• Keep track of stocks after you exit a trade. Be encouraged when a stock does what you expect, even if it happens in a different time frame.
  • The classic penny stock story happens again and again. Learn it. Study it. Be prepared for it. That’s how you can profit from it. See APDN above.
  • Be prepared for slippage and learn to use level 2 to create a buffer.
  • Final takeaway … we all have power through social media to do good and spread good ideas. We have the power to help others and make a difference. Take advantage of this power. Let’s use social media for positive change.

How to Be One of My Next Top Students

Jack Kellogg, Dominic Mastromatteo, Kyle Williams, Timothy Sykes photo courtesy of Don Mash
left to right: Jack Kellogg, Dominic Mastromatteo, Kyle Williams, Timothy Sykes – courtesy of Don Mash

I have so much content out now that where you are in the world or your current financial situation doesn’t matter. You can start learning my strategies today.

But know this: all my top students are members of the Trading Challenge. If you’re ready for a serious commitment to your trading future, apply today.

Some students start with a Pennystocking Silver subscription. While you don’t get access to my live and archived webinars, you will be able to binge-watch my 6,000+ video lessons.

And, of course, if you need to make a smaller investment in your future to start, try one of my many DVDs. Pennystocking and Pennystocking Framework are both good places to start.

What Students Are Saying

Here are some comments from the Challenge chat room during my latest Trading Challenge webinar on November 14. The Challenge chat room is where students discuss trades and strategies every day — and ask questions during webinars.

04:09 PM SatelliteIncomeUnlimited: No matter what I learn from different teachers, it’s really Sykes that made it all possible for me. I wouldn’t know the other teachers, had I not walked through that Sykes door.

04:21 PM FabioVanni: all the webinars are really helpful especially for newbies like me.. thanks for all the knowledge shared all the time.

04:24 PM momoney3018 → timothysykes: it is great how you say it is ok not to get in, bc my learnings have improved and been catching trades better on my own( slowly relying on myself) a lot over the weeks, still have a lot of learning to do.

04:25 PM P70KCJ → timothysykes: How people can think your a scam is beyond me. All they have to see is your watchlist and explanations, and then see how those stocks played out that day. You have more success than fails. Its right in front of them lol.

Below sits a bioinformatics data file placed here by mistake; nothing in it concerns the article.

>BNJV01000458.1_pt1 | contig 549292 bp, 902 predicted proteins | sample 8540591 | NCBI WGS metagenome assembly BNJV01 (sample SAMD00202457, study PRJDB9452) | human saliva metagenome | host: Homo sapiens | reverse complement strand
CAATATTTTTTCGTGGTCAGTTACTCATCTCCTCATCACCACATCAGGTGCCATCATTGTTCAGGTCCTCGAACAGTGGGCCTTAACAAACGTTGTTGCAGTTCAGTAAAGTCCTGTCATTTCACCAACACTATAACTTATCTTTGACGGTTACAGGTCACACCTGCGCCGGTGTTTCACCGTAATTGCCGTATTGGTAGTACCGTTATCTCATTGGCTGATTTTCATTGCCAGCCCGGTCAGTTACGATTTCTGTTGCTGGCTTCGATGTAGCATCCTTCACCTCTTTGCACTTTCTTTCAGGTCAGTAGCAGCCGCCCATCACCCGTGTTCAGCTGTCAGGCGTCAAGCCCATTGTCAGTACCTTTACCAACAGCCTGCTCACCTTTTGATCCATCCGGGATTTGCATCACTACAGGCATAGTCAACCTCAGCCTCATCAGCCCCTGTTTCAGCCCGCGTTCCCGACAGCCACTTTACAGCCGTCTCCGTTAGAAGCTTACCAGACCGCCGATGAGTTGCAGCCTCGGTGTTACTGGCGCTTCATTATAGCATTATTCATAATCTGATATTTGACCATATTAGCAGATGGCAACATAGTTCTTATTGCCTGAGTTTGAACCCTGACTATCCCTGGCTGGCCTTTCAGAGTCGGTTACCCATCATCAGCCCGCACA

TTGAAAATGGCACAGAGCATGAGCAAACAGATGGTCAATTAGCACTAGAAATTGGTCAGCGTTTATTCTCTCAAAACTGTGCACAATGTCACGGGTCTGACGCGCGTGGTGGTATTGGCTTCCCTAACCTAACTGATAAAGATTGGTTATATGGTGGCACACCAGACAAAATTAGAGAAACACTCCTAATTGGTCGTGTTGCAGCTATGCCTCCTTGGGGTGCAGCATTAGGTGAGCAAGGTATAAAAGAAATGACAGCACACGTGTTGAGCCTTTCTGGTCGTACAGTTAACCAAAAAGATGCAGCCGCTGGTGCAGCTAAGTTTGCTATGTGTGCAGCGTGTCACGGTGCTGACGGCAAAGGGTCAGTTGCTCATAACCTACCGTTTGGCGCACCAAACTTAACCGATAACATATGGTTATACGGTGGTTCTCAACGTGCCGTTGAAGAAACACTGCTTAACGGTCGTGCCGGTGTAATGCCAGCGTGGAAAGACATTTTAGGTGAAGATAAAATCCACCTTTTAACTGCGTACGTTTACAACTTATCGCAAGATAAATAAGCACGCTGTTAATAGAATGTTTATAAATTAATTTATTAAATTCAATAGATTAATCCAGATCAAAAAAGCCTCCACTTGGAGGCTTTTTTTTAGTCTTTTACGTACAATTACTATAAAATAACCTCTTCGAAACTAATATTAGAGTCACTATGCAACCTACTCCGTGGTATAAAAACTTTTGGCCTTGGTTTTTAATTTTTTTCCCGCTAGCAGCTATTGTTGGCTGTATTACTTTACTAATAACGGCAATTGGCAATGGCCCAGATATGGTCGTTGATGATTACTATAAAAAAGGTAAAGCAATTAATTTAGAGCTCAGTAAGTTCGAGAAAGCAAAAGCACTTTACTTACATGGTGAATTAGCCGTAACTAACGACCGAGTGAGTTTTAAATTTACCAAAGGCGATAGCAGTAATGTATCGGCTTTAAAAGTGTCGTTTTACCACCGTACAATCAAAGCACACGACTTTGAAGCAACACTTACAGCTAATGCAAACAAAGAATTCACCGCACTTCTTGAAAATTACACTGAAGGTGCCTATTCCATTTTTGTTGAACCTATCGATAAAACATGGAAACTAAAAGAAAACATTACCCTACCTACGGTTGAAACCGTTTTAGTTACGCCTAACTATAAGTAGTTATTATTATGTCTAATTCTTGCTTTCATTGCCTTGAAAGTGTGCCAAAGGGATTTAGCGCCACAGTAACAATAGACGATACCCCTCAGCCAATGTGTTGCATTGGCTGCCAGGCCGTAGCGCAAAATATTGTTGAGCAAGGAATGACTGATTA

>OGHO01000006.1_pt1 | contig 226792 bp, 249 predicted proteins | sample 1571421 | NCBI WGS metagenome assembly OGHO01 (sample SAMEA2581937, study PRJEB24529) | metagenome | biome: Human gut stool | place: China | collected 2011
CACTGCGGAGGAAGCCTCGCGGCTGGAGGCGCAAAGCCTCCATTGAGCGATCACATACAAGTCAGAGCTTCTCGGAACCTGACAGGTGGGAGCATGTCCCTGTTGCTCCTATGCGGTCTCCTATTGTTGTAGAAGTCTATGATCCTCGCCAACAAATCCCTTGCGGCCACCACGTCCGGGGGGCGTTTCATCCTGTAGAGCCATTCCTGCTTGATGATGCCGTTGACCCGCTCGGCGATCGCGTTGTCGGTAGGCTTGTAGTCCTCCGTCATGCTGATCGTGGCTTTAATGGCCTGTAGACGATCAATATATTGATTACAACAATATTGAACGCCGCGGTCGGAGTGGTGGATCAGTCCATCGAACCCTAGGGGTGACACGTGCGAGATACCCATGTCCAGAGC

04:27 PM StevenHoechstenbach → timothysykes: I’ve been really focusing on OTC’s specifically lately and have been amazed by how a good chunk of them have cleaner price action especially gapping up/pushing volume into the close… since this is just my 1st year into learning ropes, OTC’s are a great niche… Now I really understand why Grittani, Dom and Jack focused on them so much, especially in the beginning.

04:36 PM Kauai2020: You are a Great teacher! I love the rest of the teachers as well. Grittani, Goode, Lento, Crooke!!! Now just looking to set up my trades for tomorrow. Adapting in the am to see what market tells me.

04:37 PM ScottSchmitz → timothysykes: I owe you a lot of gratitude. I just about signed up for [“guru” name removed]’s info and found you the day I was signing up. That saved me so much you will never know. Thanks again!

04:41 PM momoney3018 → timothysykes: you swear more when you are passionate and trying to get your point across just saying, you are real and true with your heart. it’s good to know good people are out there.

05:03 PM Sky_Hi_Trading → timothysykes: Thanks Tim!!! appreciate your time!!

05:04 PM gardner56 → timothysykes: thanks Tim, it has been a good week of webinars.

05:07 PM Kingsalini → timothysykes: As always appreciate you GuruYoda thanks for it all!! #TheSquad BEST TEAM MOVING!!

[Students’ results aren’t typical. These students put in the time and dedication and have exceptional skills and knowledge. Most traders lose money. Always remember trading is risky … never risk more than you can afford.]

What do you think of this edition of the update? Comment below, I love to hear from all my readers!

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Timothy Sykes

Tim Sykes is a penny stock trader and teacher who became a self-made millionaire by the age of 22 by trading $12,415 of bar mitzvah money. After becoming disenchanted with the hedge fund world, he established the Tim Sykes Trading Challenge to teach aspiring traders how to follow his trading strategies. He’s been featured in a variety of media outlets including CNN, Larry King, Steve Harvey, Forbes, Men’s Journal, and more. He’s also an active philanthropist and environmental activist, a co-founder of Karmagawa, and has donated millions of dollars to charity. Read More